There’s a latent, deep frustration about our economy, about how New York State has the most segregated schools; it’s the most unequal state. It’s a closed all-boys club in Albany. It’s supposed to be an egalitarian state. I’m anti-corruption. Extell gives $100,000 in campaign donations — and this is Extell of the poor door fame — and Extell is getting subsidies that other New York businesses aren’t. What I think people are starting to see is that Extell is not just a developer. They’re spending so much money on developing political power and connections. One thing about me. You’ll always know where I stand. Andrew Cuomo is hiding from the issues. He’s hiding from a debate right now. He’s scared of bringing more attention to the campaign. I won’t tell you that the reason people are (paying attention) is any one thing, but Moreland is pretty shocking. I think he’s governing like an ad man. He’s putting on a lot of ads, but he doesn’t engage reporters. We like to say that Andrew Cuomo is my biggest campaign donor. That (Cuomo has taken me to court) has perked up a lot of reporters’ ears.
As a political outsider, how do you feel about political alliances, like the recent announcement that the Independent Democratic Conference was breaking away from the Republicans, and the expectation of a Democrat-led Senate as a result?
Not to toot my own horn, but Andrew Cuomo only started fighting for a Democratic Senate when I entered the race. I entered the race at the end of May and within three days Cuomo was making all kinds of concessions that he hadn’t agreed to in years. He could have made a Democratic Senate years ago if he vetoed the redrawn districts, which had been a campaign promise. There’s no excuse for not having a Democratic Senate in New York. The reason we don’t is Andrew Cuomo. If it was in Democrat control we’d be a lot better off in terms of affordable housing.
As a political outsider, how would you handle the actual politics of governing? Dealing with the various alliances in order to get things accomplished?
I think the job is leadership. You’re not going to win every fight. My vision of leadership is hiring great people and respecting people who work for the state.
In Stuyvesant Town/Peter Cooper Village, everyone’s rent-stabilized, so there’s concern over the fact that the Rent Stabilization Law is coming up for renewal in 2015. What would you do to strengthen it?
I’m very familiar with Stuyvesant Town. I used to live near there on East 7th Street and I would go up there to go swimming at Asser Levy. (On Rent Stabilization Law), there is precisely a role for the city to play. We need to repeal the Urstadt Law. At a minimum the city should be free to directly do things. It’s a crisis of people living in expensive housing. It’s a crisis for our economy.
In ST/PCV, some people pay affordable rents, while others pay double for the same apartments. A big concern is all the legal ways owners can raise rents from major capital improvements (MCIs), to individual apartment improvements (IAIs) to vacancy bonuses.
Rent stabilization is still one of the best sources of housing for low income people in the city. We have to make sure affordable means affordable, not unaffordable.
Zephyr Teachout with running mate Tim Wu, candidate for lieutenant governor (Photo courtesy of campaign)
It seems that more and more small businesses are being priced out of their locations and being replaced with chain stores. What do you think of the idea of rent regulation for commercial tenants?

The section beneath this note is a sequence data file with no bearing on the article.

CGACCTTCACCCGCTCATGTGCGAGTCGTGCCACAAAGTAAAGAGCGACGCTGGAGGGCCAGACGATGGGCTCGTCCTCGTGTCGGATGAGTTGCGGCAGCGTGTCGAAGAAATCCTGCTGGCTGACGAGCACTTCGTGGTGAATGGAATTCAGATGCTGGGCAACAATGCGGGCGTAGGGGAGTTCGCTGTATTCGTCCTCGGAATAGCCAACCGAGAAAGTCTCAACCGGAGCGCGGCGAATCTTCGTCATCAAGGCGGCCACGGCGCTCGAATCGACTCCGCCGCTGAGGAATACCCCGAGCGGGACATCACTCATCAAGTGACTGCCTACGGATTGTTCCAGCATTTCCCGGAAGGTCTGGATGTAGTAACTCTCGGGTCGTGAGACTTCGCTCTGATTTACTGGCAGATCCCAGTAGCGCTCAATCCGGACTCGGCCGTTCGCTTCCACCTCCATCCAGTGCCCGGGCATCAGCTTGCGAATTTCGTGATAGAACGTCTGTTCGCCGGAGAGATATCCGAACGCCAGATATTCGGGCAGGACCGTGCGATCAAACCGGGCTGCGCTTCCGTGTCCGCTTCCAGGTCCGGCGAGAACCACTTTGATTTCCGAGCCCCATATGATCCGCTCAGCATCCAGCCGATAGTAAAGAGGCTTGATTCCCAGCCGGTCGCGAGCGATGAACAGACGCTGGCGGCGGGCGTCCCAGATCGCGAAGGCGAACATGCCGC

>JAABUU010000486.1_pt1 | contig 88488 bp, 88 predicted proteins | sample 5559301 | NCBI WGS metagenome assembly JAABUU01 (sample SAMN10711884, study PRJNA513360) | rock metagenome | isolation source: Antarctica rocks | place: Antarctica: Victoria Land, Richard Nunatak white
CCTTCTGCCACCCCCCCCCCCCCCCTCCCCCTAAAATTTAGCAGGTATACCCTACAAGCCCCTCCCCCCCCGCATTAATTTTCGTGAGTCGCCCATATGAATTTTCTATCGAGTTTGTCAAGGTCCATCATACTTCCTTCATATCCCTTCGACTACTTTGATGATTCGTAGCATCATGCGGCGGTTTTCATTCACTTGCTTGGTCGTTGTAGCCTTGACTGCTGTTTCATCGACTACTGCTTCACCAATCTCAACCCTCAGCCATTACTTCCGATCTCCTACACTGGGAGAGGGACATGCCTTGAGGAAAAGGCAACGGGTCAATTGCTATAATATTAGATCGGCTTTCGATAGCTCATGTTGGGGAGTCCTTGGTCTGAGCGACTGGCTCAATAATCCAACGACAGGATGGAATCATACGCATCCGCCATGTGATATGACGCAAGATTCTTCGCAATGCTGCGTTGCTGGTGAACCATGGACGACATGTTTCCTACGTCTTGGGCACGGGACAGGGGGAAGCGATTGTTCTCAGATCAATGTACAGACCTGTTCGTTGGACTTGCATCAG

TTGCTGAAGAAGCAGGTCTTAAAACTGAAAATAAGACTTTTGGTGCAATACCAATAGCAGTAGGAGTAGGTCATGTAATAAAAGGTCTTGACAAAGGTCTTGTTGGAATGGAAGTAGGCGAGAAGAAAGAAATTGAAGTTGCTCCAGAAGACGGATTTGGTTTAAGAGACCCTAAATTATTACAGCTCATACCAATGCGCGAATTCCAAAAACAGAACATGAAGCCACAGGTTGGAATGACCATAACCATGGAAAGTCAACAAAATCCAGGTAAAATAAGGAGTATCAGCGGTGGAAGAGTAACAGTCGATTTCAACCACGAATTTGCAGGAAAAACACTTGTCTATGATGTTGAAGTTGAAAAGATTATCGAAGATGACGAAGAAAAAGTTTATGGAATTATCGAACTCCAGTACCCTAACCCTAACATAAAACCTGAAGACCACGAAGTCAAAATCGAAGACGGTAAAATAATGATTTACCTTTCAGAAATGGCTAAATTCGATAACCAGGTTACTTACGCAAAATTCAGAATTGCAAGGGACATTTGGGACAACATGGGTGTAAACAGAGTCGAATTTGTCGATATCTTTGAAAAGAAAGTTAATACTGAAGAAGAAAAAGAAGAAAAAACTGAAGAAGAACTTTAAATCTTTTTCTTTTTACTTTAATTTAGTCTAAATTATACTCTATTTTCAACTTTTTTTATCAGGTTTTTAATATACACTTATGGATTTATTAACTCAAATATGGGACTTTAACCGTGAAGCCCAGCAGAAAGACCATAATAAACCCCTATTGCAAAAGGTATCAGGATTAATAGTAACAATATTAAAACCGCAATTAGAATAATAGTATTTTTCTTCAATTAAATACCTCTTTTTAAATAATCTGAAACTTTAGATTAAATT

We have two different visions. One is commercial rent control for small businesses. The other is making sure big box stores aren’t getting an unfair advantage. We have to make sure our lending system is accessible to entrepreneurs who need it. You have to have a blend of strategies. We also have to make sure for retail diversity that there’s a range of minority owned businesses.
What made you write a book about corruption?
I began writing it years ago. I began writing in 2008 because the New York Supreme Court’s vision of corruption was narrow and cramped. They said it was only about illegal bribery, so it wasn’t about Extell. If you’re giving $100,000 in donations and getting tens of millions in subsidies, it is a violation of democratic principles. I think the core of it is if you want to be a public servant, you have to serve the public and not just serve yourself.
When you meet with voters, what are their top concerns?
Housing is one of the top concerns. People just don’t have the money to meet the basics. Another concern is people feel there aren’t enough (services) for people with psychiatric disabilities, but the more mainstream (concern) is housing. Upstate it’s property taxes and schools are central. With schools, it’s high stakes testing and over-crowding.
What would you do to alleviate classroom crowding?
There needs to be smaller classes, no more than 20 in a class. I used to be a special ed teacher’s aide, and you can’t give each child the attention they need when there are 33 kids in a classroom. There needs to be art and music for every child. They’re not extras. They’re essentials. We should be the best public school system in the country.
What’s your opinion of charter schools?
Charters have a role, but a very small role. Eva Moskowitz’s assault on education is not what charters are supposed to do. I am opposed to colocations and I don’t think charter schools should get money that was intended for our public schools.
What would you do to create jobs?
I’m a traditional Democrat. One (idea) is investing in the infrastructure, in the MTA, in transit. Upstate it’s in renewable energy. All of these create jobs in the short term and enable jobs in the long term, and affordable higher education.
If elected, what is your first priority?
My first priority is taking on the old boys’ network that allows corruption to continue. The school system is unequal and there’s immigration. Andrew Cuomo has a running mate who’s anti-immigrant. Every child at the border should see New York as a sanctuary.